EMC Corp. recently emphasized its open-source container strategy, but the company isn’t neglecting open-source projects for its bread-and-butter products in the storage industry.
Containers are like fences that let applications or processes run undisturbed on virtual machines. Many of EMC’s current and upcoming open-source contributions involve containers for storage products, with a focus on integrating the storage — especially software-defined storage — into other company’s applications.
Virtual hardware environments require administrators and developers to keep their code relatively lightweight, explained Brian Gallagher, president of EMC’s cloud platforms division. Inexplicably, “There are Linux operating systems running in the cloud that have floppy disk drivers,” he said, only half joking.
To help, “You’re certainly going to see more movement in open-source from EMC in this division,” explained Joshua Bernstein, vice-president of emerging technology at EMC.
The company has been quietly updating its community website, emccode.com, with a roadmap via the GitHub code repository. That’s a long way from when the old hardware-centric EMC began its storage diversification push more than a decade ago, at the time being ribbed as “Expensive, Monolithic, Closed” by then-new storage networking competitor Sun Microsystems.
Bernstein said EMC’s early successes in open-source storage include Rex-Ray, which links containers to storage, and Polly, which provides storage resource management to virtual machines. His team will keep churning out open-source storage container projects, including some contributed by customers, as long as the container market keeps developing. “The biggest challenge right now is there’s a lot of fragmentation in the market. There’s no clear winner,” he observed.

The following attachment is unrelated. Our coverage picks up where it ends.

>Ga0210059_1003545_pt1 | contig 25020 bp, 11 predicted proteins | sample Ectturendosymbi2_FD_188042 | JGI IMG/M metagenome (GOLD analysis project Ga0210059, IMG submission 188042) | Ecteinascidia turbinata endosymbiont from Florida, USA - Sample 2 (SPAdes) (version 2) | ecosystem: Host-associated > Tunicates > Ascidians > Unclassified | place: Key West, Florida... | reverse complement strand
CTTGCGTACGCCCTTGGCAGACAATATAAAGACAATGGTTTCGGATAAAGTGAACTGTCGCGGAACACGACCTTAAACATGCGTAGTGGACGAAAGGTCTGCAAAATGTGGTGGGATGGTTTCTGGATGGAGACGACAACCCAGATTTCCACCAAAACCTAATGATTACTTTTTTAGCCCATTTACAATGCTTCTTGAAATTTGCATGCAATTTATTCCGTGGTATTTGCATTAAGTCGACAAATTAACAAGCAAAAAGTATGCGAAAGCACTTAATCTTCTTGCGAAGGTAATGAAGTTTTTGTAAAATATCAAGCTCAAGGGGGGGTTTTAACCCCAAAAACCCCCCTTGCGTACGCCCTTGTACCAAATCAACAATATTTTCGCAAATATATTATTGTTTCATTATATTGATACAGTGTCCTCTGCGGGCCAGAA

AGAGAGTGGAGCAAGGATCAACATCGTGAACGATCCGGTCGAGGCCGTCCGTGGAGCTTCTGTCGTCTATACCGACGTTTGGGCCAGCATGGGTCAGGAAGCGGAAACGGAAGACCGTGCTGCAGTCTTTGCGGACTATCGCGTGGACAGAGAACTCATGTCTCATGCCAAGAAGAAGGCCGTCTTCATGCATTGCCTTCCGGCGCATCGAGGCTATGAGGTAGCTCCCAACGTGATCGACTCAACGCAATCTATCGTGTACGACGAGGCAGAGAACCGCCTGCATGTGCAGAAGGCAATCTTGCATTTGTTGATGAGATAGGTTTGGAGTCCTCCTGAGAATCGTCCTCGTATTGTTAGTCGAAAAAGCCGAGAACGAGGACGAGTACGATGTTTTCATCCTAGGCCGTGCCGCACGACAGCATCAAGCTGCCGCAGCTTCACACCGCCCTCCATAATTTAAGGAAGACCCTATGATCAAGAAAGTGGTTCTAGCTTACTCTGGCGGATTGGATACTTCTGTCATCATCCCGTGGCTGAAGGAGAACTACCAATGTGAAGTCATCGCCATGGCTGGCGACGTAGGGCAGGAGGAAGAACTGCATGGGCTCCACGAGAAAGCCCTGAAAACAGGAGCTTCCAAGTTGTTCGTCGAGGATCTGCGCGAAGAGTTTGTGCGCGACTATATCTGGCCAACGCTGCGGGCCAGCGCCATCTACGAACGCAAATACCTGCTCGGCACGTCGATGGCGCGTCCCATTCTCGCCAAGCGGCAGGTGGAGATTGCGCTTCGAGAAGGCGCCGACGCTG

There are also open-source contributions for EMC Isilon, which is a network-attached storage product line. These include a simulator and software development interfaces.
Smaller organizations fill that role. Examples include Openfiler for block-based storage-area networking, FreeNAS for file-based network-attached storage, and Ceph for object storage. Small companies such Backblaze, in San Mateo, Calif., and Open Source Storage, in Campbell, Calif., provide open hardware architectures.
“You don’t have to use these big companies. Open source is a cheap alternative,” Open Source Storage CEO Eren Niazi asserts. His system is inspired by and deployed to the likes of Facebook. The company is planning to release a large amount open-source middleware in the next couple of months, he said.
Niazi is also working on something out of left field — it’s a new endeavor called Open Source Group. “It’s going to be a social platform for geeks and for programmers where they can collaborate online,” he said. There will also be a gaming element to motivate coders to use the site, Niazi said.